Life as the textile expert at a regional history museum

Saturday, February 25, 2012

The Boob Assessment Brigade

In a museum, if you do a good job of dressing a mannequin, everyone will focus on the clothes. But if you do a bad job, everyone will focus on how weird and lumpy the mannequins look. The fact is, when you are padding out a tiny dress form to look correct under a set of clothes, human anatomy becomes a giant, confusing mystery. You find yourself saying things like "can someone come in here and explain what crotches look like?" and "does this butt look sad to you?"

On Friday an intern and I were doing battle with a 1960s woman's suit, and we couldn't tell if the boobs actually looked weird or if we had just been staring at them too long. She would keep re-doing them and I kept asking for adjustments. I would put on my gloves, do a little groping and squeezing, and then point out places that needed more or less padding. Eventually I had to get some outside input. I went up to a group of my co-workers (including my two department superiors and a man from another department), and asked if they would help assess the boobs we were building. At first they laughed and were a bit hesitant but once they saw it they all agreed the mannequin looked weird and started giving suggestions on what shape, height, size, and distance apart would look best. They offered some good pointers, and we decided to pull out a bunch of stuffing and re-build. Eventually I was able call my critical boob assessment brigade back in and we got much more positive feedback.

Maybe I should just start a feature on this blog called "what do you think of these boobs?" where I post mannequin images and get feedback. I would probably get a lot more blog hits. I could have a related feature called "what is the deal with this crotch?" although that sounds more like a bizarre game show or an old joke from a Jerry Seinfeld routine.

Sunday, February 19, 2012

Vacuuming Roundup

So what have I been vacuuming recently?

  • Female clown costume from 1950s children's TV program (jacket and hat only- harem pants still in storage and not in need of cleaning)
  • WWII flight suit. Apparently fighter pilots had to have the courage of men and the bodies of boys. It seemed to be about the right size for an Olsen twin.
  • polar fleece. (Yes, the bust is a part of history now!)

I also recently took a hydroplane racing jumpsuit home to wash. The thing is 100% nylon and super durable, but a dry cleaner told us that the chemicals they use could destroy the elastic on the wrists and ankles. So without a basin large enough at work, I decided to wash it in my bathtub.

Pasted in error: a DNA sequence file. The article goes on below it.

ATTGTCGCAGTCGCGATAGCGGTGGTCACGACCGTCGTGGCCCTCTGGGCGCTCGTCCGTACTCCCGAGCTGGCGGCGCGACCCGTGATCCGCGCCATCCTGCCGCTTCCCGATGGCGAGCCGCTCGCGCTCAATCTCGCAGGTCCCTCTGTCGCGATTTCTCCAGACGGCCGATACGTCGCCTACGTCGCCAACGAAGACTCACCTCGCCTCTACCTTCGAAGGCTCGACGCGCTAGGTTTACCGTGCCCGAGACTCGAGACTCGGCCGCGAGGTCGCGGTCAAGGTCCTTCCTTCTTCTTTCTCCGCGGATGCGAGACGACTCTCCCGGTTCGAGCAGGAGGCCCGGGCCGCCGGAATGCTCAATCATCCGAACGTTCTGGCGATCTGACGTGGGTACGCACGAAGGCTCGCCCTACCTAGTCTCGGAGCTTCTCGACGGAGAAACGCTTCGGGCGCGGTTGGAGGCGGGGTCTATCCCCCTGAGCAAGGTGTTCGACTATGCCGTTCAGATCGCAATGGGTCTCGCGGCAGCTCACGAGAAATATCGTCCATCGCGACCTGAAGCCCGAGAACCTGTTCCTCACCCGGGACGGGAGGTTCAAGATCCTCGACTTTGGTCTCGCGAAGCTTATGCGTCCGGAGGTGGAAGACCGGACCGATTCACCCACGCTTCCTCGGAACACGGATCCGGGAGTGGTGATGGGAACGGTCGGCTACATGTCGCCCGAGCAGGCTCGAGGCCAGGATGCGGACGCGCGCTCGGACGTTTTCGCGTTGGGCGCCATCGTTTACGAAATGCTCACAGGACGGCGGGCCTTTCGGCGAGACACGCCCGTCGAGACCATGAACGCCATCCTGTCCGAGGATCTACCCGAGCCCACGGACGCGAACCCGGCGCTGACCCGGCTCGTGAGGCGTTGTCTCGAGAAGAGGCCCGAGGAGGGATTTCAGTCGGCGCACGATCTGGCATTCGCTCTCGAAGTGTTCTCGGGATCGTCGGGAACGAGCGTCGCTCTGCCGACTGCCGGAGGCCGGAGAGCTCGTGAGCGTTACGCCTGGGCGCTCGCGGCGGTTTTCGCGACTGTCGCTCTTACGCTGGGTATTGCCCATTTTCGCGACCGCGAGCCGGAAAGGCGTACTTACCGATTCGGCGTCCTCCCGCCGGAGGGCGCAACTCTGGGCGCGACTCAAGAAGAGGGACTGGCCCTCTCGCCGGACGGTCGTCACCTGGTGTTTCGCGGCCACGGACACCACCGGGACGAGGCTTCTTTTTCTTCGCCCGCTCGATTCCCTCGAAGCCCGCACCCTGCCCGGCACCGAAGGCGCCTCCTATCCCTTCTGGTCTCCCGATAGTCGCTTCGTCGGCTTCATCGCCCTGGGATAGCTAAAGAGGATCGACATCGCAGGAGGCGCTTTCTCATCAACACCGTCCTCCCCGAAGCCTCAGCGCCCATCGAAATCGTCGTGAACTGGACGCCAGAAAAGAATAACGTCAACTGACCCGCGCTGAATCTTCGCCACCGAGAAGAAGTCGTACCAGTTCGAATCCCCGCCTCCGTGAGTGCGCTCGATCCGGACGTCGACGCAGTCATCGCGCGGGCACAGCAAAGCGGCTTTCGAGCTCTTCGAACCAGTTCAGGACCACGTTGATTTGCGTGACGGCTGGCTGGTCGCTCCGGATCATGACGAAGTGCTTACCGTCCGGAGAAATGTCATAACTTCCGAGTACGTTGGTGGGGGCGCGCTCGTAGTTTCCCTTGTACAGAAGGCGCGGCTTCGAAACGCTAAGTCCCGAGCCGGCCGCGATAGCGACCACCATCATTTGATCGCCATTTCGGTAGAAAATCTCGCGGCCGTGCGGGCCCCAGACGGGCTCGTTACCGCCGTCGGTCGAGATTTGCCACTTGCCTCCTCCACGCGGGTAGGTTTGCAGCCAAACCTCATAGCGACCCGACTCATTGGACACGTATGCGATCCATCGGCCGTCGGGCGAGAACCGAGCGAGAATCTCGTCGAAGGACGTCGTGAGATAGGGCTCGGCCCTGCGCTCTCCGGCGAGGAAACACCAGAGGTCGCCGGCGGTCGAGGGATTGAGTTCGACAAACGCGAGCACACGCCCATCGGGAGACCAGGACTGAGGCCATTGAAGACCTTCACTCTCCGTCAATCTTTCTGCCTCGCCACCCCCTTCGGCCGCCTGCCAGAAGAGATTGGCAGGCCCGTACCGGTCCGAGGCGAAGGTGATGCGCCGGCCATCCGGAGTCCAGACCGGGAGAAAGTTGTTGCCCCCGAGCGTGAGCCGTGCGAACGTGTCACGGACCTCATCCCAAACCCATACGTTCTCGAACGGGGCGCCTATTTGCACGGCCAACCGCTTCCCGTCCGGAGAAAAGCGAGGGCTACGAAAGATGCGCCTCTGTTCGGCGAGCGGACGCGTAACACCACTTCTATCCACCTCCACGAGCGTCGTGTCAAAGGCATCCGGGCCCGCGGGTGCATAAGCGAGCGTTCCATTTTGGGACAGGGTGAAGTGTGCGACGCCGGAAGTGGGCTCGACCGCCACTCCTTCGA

The act of immersing a museum object in water is always a little scary. No matter how recently made it is, what it is made of, or how many tests for colorfastness I've done, there is always that little fear that all the dyes will bleed out and the whole thing will just disintegrate in my hands. As irrational as that fear is, I still had to take a deep breath before dunking it under water. In this case, I could at least remind myself that hydroplane racing is a sport that happens on water, and that it would be pretty bad design to make the uniform water-soluble.

Wednesday, February 15, 2012

Welcome to the Blog!

Hello all, and welcome to my new blog! I’m glad you are here. As of now, I expect this blog to be mostly about my job and my work as a professional fashion history nerd, but it won’t be exclusively about that. If I do something of note outside of work or want to comment on Miss Universe national costumes, I will feel free to do so. Hopefully that is ok with you.

So, you might be thinking- what is the deal with vacuuming? Why does Clara do so much of it?

Well, basically museum artifacts periodically need to be cleaned. In the real world clothing gets thrown in the washer or sent to the dry cleaner, but both of those processes could cause serious harm to a historical object. When working with museum artifacts, you try not to do anything that can’t be reversed. Well, cleaning is not reversible. The benefits of a good cleaning can outweigh the drawbacks, but before you clean something you have to be really, really, sure that you are doing the right thing. So since full immersion in water could be risky, the safest and least-invasive cleaning technique is vacuuming.

The problem with vacuuming is that you have to do it with a special artifact-only vacuum, use a tiny attachment, and are supposed to pick up and put down the nozzle spot by spot (no dragging!). So vacuuming a T-shirt could easily take 1-2 hours. When I was in grad school, it was the tedium of a small vacuuming project that made me decide I could never be a conservator (I took the curatorial track in my program instead). But lo, here I am at my dream job in Seattle, vacuuming everything.

At first, I really hated it, and at one point nearly went insane while vacuuming a gigantic kimono. But now I find it sort of relaxing and meditative. I bring my iPod and all is good.

I also get a huge kick out of the things I vacuum. In school we studied 18th century silks and meticulously crafted Chanel suits. It makes sense that you would handle those things with white cotton gloves and clean with only the gentlest amount of suction. But now I work at a regional history museum with a quirky collection. I clean weird stuff.

This is my story.